Gar Alperovitz is a historian, political economist, activist, and writer. He has written many books, including The Decision to Use the Atomic Bomb, and, more recently, What Then Must We Do? Straight Talk About the Next American Revolution. He grew up in Racine, Wisconsin, and has contributed to numerous efforts at economic reconstruction, including in Youngstown and Cleveland, Ohio. All of which he discussed with n+1.
n+1: What is the Cleveland Model?
GA: The idea is to set up an institution, not a corporation, but something else, within a geographic community. And then on that structure you build worker-owned and multi-stakeholder firms that cannot be sold off, which is critical. This means that any growth that happens is distributed more equally because everybody collectively and individually owns a piece of the asset whose value is appreciating, whose revenue is growing.
Then you’ve got these anchor institutions I was talking about earlier: hospitals and universities—Case Western, Cleveland Clinic, University Hospitals. Medicare, Medicaid, education efforts—lots of public money in the area: Those three Cleveland institutions alone purchase $3 billion in goods and services a year. That’s leaving aside salaries and construction—just what they buy. And, until now, none of it from that area. So the model directs some of that purchasing power to the multi-stakeholder firms and co-ops.
Now, these are not your traditional small-scale co-ops. The model draws heavily on the experience of the Mondragon Cooperative Corporation in the Basque Country of Spain, the world’s most successful large-scale cooperative effort, which now employs around eighty thousand workers in more than 250 high-tech, industrial, service, construction, financial, and other largely cooperatively owned businesses.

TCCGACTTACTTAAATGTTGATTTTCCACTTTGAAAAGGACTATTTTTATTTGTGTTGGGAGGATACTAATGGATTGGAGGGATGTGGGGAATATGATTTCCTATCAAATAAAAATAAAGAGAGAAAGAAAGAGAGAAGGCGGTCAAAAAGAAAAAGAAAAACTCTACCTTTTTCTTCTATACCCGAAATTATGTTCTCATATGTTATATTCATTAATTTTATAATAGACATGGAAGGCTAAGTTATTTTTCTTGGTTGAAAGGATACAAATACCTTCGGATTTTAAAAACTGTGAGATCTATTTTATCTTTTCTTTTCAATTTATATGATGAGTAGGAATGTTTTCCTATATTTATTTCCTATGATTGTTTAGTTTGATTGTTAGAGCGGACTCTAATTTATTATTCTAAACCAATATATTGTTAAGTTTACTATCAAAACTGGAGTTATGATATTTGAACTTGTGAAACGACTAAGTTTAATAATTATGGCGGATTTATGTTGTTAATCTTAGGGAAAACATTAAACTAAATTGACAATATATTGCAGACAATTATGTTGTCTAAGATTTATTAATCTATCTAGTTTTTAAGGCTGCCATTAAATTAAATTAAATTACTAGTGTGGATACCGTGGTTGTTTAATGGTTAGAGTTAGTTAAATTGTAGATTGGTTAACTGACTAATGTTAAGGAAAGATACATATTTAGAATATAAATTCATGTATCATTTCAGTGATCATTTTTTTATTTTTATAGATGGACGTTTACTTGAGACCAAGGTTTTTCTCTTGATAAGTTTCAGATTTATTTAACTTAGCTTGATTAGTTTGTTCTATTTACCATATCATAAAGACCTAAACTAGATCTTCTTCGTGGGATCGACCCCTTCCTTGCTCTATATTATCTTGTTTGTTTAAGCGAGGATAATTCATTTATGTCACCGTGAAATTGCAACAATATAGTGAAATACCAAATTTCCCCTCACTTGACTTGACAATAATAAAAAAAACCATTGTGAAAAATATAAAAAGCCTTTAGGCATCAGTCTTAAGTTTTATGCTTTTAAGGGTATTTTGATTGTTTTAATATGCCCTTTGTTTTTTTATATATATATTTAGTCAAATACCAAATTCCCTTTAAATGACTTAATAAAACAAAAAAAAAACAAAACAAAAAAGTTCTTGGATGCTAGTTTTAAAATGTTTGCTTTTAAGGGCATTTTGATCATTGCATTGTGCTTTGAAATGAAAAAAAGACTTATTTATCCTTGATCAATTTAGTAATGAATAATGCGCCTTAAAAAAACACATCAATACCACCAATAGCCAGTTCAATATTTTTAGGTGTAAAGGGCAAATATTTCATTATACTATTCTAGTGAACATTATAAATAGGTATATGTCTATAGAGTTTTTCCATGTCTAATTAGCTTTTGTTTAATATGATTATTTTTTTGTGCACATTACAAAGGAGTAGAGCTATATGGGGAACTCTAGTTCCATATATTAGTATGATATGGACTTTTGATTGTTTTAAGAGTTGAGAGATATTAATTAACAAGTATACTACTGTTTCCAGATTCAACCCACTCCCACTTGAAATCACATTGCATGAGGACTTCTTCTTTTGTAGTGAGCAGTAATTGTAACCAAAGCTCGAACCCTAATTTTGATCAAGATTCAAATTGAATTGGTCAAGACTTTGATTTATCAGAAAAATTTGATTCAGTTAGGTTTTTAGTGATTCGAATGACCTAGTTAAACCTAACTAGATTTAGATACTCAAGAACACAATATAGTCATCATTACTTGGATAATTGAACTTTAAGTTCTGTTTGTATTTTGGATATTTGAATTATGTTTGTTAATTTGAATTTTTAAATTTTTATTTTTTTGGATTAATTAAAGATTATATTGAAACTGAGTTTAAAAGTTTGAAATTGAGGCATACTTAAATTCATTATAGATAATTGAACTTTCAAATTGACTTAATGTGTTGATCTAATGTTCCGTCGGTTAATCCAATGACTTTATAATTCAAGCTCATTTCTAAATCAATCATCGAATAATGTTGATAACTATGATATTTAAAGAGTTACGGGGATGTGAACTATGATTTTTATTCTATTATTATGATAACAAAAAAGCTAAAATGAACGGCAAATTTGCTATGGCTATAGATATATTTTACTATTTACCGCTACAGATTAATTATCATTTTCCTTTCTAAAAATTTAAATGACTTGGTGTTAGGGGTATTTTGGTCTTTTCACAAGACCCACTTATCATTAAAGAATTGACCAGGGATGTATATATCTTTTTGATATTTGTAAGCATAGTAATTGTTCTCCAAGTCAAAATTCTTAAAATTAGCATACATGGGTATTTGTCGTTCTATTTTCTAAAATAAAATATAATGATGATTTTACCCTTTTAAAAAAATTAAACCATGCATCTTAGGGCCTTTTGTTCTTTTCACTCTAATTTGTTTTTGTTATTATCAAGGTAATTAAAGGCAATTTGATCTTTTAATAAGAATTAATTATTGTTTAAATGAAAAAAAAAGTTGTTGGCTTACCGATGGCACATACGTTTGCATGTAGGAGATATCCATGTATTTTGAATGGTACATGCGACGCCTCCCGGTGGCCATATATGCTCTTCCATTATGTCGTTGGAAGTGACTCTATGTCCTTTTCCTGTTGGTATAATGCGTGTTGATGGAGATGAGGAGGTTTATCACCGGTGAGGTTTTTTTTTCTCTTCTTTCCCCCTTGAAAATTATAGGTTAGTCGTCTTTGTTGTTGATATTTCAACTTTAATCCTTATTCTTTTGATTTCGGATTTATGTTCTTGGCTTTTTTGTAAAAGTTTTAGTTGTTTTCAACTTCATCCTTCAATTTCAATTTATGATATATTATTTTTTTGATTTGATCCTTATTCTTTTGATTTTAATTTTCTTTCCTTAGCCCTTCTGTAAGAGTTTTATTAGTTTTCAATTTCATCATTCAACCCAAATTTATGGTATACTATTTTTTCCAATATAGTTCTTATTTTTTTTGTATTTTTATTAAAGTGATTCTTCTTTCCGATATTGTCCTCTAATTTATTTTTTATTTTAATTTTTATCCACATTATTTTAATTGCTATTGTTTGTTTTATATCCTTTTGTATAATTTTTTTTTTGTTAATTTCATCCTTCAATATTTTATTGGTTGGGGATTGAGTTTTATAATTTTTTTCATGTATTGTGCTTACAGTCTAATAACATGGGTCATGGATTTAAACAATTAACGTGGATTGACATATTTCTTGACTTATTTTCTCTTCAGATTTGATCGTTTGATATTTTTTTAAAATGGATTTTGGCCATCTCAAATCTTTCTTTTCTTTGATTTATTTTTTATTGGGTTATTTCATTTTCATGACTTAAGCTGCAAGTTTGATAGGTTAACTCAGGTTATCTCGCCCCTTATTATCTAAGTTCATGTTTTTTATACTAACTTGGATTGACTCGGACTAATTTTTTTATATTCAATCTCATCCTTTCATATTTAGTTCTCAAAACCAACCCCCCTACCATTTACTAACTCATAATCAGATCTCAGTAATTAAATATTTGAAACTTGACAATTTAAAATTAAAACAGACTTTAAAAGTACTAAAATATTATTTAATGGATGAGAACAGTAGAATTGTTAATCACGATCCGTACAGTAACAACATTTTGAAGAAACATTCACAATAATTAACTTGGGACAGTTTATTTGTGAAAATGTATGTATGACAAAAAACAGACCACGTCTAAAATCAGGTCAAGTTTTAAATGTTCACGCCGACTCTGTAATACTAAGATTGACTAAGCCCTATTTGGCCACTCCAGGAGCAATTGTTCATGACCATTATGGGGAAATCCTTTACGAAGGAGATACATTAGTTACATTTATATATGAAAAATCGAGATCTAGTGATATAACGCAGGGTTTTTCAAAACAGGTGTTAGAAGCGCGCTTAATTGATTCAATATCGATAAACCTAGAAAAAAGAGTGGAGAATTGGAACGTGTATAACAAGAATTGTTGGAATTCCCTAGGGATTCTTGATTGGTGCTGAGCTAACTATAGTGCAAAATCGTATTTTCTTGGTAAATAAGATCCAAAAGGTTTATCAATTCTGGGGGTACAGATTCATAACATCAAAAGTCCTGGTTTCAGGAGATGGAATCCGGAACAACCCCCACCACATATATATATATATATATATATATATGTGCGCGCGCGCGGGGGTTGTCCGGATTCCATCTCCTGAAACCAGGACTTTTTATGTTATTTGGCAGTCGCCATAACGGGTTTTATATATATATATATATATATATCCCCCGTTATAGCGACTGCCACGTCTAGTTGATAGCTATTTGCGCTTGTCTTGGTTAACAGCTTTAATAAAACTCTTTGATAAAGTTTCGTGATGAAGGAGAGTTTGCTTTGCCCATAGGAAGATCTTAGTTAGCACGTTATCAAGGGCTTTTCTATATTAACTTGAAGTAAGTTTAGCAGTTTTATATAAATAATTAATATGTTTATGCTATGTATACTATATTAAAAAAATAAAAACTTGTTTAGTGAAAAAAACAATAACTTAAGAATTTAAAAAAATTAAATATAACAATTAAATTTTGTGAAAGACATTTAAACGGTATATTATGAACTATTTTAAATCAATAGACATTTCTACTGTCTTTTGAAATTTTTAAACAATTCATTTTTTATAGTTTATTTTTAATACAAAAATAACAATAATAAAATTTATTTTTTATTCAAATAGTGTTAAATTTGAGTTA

In Cleveland now, there are three such firms. The Evergreen Cooperative Laundry [ECL] is the flagship, and it capitalizes on the expanding demand for laundry services from the health-care sector, which is huge, something like 18 percent of the national GDP and growing. After a six-month initial “probationary” period, employees begin to buy into the co-op through payroll deductions of fifty cents an hour over three years (for a total of $3,000). Employee-owners build an equity stake in the business over time—a potentially substantial amount of money in a tough neighborhood. Also, it’s totally green, with the smallest carbon footprint of any industrial-scale laundry in northeast Ohio. Most industrial-scale laundries use four to five gallons of water per pound of laundry; ECL uses eight-tenths of a gallon to do the same job.
The second employee-owned enterprise is Evergreen Energy Solutions, which does large-scale solar panel installations on the roofs of the city’s largest nonprofit health, education, and municipal buildings—again, those anchor institutions I was talking about.
The third enterprise is Green City Growers, which operates a year-round hydroponic food production greenhouse in the midst of the Glendale neighborhood in east Cleveland. The 230,000-square-foot greenhouse—larger than the average Walmart superstore—will be producing more than three million heads of fresh lettuce and nearly half a million pounds of (highly profitable) basil and other herbs a year.